### VerticalTurbinePumpsSection2

Vertical Turbine Pumps Calculating Axial Thrust
Under normal circumstances Vertical Turbine Pumps have a thrust load acting parallel to the pump shaft. This load is due to unbalanced pressure, dead weight and liquid direction change. Optimum selection of the motor bearing and correct determination of required bowl lateral for deep setting pumps require accurate knowledge of both the magnitude and direction (usually down) of the resultant of these forces. In addition, but with a less significant role, thrust influences shaft H.P. rating and shaft critical speeds. IMPELLER THRUST
Impeller Thrust in the downward direction is due to the unbalanced discharge pressure across the eye area of the impeller. See diagram A.

Counteracting this load is an upward force primarily due to the change in direction of the liquid passing through the impeller. The resultant of these two forces constitutes impeller thrust. Calculating this thrust using a thrust constant (K) will often produce only an approximate thrust value because a single constant cannot express the upthrust component which varies with capacity.

To accurately determine impeller thrust, thrust-capacity curves based on actual tests are required. Such curves now exist for the "A" Line. To determine thrust, the thrust factor "K" is read from the thrust-capacity curve at the required capacity and given RPM. "K" is then multiplied by the Total Pump Head (Final Lab Head) times Specific Gravity of the pumped liquid. If impeller thrust is excessively high, the impeller can usually be hydraulically balanced. This reduces the value of "K". Balancing is achieved by reducing the discharge pressure above the impeller eye by use of balancing holes and rings. See diagram B.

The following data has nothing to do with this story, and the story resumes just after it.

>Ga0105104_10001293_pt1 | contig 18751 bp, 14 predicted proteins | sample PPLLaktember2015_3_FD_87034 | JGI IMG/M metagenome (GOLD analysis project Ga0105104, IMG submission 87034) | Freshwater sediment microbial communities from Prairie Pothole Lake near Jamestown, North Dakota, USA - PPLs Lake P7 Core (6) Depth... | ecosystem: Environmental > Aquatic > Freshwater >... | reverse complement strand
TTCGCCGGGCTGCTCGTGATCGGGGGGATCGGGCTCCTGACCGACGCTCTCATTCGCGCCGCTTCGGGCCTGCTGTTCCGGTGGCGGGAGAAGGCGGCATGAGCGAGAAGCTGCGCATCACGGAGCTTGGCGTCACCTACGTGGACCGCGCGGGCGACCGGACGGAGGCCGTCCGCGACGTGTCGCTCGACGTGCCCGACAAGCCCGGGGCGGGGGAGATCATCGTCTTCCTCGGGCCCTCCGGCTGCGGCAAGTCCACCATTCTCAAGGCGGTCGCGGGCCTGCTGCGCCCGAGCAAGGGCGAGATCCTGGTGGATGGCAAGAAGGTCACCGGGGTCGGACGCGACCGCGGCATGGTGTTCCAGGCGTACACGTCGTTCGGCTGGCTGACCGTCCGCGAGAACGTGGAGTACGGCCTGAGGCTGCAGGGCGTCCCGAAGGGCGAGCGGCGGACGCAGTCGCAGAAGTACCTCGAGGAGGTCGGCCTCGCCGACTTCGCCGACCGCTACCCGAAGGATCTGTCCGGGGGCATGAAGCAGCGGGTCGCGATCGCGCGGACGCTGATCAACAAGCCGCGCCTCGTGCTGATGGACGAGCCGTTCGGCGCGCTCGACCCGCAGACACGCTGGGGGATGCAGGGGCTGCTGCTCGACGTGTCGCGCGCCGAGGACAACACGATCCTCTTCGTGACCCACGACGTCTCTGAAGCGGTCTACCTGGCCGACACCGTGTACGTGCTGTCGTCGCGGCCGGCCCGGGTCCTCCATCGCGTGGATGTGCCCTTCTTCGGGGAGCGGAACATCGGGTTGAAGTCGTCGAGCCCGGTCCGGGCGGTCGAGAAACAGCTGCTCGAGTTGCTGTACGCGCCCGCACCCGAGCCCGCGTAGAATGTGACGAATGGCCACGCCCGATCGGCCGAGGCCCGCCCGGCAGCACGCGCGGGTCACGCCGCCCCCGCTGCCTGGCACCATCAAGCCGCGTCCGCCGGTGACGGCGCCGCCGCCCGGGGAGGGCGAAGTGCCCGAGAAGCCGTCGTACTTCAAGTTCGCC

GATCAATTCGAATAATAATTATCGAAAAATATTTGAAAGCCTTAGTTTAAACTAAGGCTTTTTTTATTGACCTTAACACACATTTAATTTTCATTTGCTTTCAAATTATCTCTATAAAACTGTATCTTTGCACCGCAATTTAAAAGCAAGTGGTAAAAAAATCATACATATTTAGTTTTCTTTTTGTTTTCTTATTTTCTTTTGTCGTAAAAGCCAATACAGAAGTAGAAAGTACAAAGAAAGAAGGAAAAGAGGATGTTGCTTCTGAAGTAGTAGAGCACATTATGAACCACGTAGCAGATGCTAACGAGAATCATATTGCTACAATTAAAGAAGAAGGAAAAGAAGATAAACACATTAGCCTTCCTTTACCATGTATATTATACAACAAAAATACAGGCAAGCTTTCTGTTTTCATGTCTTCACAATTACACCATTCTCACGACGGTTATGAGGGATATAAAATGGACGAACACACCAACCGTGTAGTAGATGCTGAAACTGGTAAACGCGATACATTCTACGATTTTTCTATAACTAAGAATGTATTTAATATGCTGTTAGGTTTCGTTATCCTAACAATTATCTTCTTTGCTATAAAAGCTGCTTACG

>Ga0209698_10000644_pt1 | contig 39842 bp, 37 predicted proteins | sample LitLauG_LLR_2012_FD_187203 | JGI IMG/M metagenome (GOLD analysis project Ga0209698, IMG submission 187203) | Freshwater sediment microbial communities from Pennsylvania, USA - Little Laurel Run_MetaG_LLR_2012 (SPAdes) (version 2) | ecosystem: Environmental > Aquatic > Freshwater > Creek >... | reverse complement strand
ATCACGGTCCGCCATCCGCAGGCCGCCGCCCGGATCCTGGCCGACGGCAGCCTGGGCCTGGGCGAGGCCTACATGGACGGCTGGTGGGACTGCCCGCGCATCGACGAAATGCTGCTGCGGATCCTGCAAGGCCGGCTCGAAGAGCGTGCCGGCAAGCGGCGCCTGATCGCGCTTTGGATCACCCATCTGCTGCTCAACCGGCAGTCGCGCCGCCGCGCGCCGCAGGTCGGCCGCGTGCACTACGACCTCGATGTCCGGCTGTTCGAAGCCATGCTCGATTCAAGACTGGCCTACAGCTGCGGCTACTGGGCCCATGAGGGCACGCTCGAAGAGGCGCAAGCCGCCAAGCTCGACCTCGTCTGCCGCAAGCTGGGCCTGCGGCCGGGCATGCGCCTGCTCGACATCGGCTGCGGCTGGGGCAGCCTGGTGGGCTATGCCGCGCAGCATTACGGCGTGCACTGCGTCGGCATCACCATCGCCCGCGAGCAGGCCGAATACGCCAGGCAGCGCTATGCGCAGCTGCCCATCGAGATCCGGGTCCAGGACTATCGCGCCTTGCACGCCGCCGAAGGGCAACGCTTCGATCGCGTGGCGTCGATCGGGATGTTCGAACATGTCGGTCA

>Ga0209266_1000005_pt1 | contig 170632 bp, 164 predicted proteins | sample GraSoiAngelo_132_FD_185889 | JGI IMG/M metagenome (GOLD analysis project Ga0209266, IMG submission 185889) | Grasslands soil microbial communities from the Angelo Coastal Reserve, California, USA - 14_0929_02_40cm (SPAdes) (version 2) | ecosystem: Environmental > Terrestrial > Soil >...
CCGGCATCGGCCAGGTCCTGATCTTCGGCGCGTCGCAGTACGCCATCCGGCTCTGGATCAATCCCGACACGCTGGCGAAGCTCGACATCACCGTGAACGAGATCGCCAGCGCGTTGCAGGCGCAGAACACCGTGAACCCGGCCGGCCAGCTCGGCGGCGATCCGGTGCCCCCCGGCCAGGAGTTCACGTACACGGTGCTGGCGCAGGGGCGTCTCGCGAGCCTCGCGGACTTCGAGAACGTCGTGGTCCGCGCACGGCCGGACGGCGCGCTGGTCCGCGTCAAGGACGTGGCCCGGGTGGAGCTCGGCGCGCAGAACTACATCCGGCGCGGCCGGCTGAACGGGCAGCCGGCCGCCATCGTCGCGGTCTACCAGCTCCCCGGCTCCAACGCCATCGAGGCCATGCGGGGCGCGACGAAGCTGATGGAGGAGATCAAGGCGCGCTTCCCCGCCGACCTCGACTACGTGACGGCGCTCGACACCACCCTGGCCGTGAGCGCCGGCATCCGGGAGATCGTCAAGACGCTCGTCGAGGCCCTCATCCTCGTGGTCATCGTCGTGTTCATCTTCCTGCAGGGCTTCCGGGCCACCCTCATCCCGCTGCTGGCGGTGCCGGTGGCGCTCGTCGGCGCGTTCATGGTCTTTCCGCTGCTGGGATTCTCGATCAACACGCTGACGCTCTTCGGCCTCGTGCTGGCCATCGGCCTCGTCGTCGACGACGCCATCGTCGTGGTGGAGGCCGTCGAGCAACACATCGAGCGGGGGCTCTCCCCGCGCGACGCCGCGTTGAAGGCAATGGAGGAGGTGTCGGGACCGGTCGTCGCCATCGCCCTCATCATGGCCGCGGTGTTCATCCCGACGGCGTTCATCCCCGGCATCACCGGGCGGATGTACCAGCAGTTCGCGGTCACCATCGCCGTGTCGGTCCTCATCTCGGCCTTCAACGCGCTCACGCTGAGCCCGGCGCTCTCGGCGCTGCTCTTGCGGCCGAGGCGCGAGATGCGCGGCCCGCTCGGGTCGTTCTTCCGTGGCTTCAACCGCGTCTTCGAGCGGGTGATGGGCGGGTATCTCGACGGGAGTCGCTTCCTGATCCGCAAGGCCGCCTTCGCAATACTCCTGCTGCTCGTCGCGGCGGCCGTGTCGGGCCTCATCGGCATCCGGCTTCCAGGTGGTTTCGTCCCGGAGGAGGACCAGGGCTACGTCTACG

NOTE:
Although hydraulic balancing reduces impeller thrust, it also decreases efficiency by 1 to 5 points by providing an addi-tional path for liquid recirculation.

NOTE:
Although hydraulic balancing reduces impeller thrust, it also decreas-es efficiency by one to five points by providing an additional path for liquid recirculation. Of even greater concern is that should the hydraulic balancing holes become clogged, (unclean fluids, fluids with solid content, intermittent services, etc.), the impeller thrust will increase and possibly cause the driver to fail. Hydraulically balanced impellers cannot be used in applications requiring rubber bowl bear-ings because the flutes on the inside diameter of the bearings pro-vide an additional path to the top side of the impeller, thus creating an additional down thrust.

Hydraulically balanced impellers should be used as a "last resort" for those situations where the pump thrust exceeds the motor thrust bearing capabilities.